Friday, February 29, 2008

Big Read or Big Waste ?

~ So, what do you think: is Burbank Reads, The Big Read or One City, One Book 'big wastes' or 'a bad solution that addresses the wrong problem?'

Big Read or big waste? Speeches and an $8-million program will not turn Americans into readers.

L A Times: Feb 25, 2008 by Jim Henley

If you blew off your summer reading lists in school, the government is here to help. Alarmed by the proportional decline in reading for pleasure among Americans, the National Endowment for the Arts has expanded its Big Read initiative, which is designed to "restore reading to the center of American culture." Big Read began as a pilot project in 2006 and is similar to the "city reads" projects across the nation that began in the late 1990s.

America has not lacked for opportunities to read "A Farewell to Arms" or "The Great Gatsby.” According to the NEA's own figures, pleasure reading has been declining (in percentage terms) despite all these public and private reading drives. The idea that a few million dollars and speeches by a few hundred mayors are going to make pleasure reading "central" again is too silly for, well, words.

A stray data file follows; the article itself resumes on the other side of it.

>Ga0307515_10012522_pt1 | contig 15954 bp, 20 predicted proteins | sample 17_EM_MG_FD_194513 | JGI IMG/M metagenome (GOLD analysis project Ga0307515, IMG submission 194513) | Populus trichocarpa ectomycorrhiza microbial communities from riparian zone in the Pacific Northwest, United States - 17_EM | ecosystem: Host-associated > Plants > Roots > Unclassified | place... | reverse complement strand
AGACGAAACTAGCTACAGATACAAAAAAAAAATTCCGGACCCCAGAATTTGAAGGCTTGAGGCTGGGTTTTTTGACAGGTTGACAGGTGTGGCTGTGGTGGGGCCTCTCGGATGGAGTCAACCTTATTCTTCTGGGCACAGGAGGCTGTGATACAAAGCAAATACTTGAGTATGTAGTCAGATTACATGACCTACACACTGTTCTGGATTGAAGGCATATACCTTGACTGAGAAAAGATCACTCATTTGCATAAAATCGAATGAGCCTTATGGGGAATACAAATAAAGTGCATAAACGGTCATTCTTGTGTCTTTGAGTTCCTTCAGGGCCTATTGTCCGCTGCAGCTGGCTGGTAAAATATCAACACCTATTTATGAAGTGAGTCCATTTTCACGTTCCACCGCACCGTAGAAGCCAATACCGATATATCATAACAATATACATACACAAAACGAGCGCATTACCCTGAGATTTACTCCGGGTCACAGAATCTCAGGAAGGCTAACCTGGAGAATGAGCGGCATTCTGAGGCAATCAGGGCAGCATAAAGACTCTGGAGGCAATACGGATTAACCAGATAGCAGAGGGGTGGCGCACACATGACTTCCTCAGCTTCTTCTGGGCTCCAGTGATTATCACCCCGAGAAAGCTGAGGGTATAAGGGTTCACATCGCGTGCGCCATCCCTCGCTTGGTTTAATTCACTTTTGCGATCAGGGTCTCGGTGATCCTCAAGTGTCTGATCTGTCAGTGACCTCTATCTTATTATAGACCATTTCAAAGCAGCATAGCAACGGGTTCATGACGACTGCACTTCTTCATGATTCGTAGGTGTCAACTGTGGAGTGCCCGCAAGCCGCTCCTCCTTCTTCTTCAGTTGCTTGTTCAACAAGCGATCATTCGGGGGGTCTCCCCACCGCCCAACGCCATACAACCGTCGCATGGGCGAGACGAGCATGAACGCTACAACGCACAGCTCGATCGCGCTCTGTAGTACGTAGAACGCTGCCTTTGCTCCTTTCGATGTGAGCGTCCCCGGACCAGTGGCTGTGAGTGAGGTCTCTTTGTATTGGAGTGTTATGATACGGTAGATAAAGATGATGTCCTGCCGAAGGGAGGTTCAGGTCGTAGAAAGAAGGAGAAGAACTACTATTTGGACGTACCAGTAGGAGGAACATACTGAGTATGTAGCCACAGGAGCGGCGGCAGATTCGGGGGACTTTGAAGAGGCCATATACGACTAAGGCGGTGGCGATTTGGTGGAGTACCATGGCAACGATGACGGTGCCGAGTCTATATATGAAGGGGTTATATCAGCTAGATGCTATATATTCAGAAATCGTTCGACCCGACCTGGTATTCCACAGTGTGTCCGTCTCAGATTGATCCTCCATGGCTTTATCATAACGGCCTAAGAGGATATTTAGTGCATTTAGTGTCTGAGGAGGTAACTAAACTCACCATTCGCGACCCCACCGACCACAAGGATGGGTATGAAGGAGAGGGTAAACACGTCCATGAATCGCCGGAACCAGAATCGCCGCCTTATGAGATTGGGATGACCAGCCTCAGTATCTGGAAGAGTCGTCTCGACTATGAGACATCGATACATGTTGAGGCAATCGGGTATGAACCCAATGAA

Jim Henley is right about the National Endowment of the Arts’ “Big Read” plan to encourage reading: Stephen Krashen: sent to the Los Angeles Times, February 26, 2008. Re: ("Big read or big waste?,” February 25)

Their elitist approach is like trying to deal with hunger by having wine tasting parties.

Also it is not clear that we are reading less. Studies show that in 1945 only 21% said they read something yesterday. In 1991, it was 31%, and in 2006, 38%, suggesting an increase in reading.

Scores show that reading ability has not declined. Fourth and eighth grade reading scores have not decreased since 1984. Twelfth graders’ scores dropped only four points since 1984 and are the same as they were in 1971.

The real problem is that children of poverty haven little to read at home, in school, or in their communities. As a result, they don’t read very much and don’t read very well.

The Big Read is a bad solution that addresses the wrong problem.
Stephen Krashen - Professor Emeritus, University of Southern California


Duedsml said...

Unfortunately, I could not find a link to reader responses to this article, they can be found in the Sunday, March 2 LA Times Book Review section.

Anonymous said...

& here's the link to the comments in the L A Times: March 2, 2008,1,3075965.story